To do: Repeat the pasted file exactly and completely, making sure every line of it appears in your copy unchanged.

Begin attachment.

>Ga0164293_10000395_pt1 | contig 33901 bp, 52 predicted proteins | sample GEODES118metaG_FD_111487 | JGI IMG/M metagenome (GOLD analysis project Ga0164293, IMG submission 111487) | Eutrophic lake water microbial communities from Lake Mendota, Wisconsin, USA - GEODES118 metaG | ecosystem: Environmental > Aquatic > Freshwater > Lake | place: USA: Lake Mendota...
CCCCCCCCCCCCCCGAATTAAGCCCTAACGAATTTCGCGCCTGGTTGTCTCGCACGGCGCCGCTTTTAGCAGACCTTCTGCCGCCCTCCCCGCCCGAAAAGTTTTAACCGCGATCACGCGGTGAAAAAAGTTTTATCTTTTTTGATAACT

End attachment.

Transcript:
>Ga0164293_10000395_pt1 | contig 33901 bp, 52 predicted proteins | sample GEODES118metaG_FD_111487 | JGI IMG/M metagenome (GOLD analysis project Ga0164293, IMG submission 111487) | Eutrophic lake water microbial communities from Lake Mendota, Wisconsin, USA - GEODES118 metaG | ecosystem: Environmental > Aquatic > Freshwater > Lake | place: USA: Lake Mendota...
CCCCCCCCCCCCCCGAATTAAGCCCTAACGAATTTCGCGCCTGGTTGTCTCGCACGGCGCCGCTTTTAGCAGACCTTCTGCCGCCCTCCCCGCCCGAAAAGTTTTAACCGCGATCACGCGGTGAAAAAAGTTTTATCTTTTTTGATAACT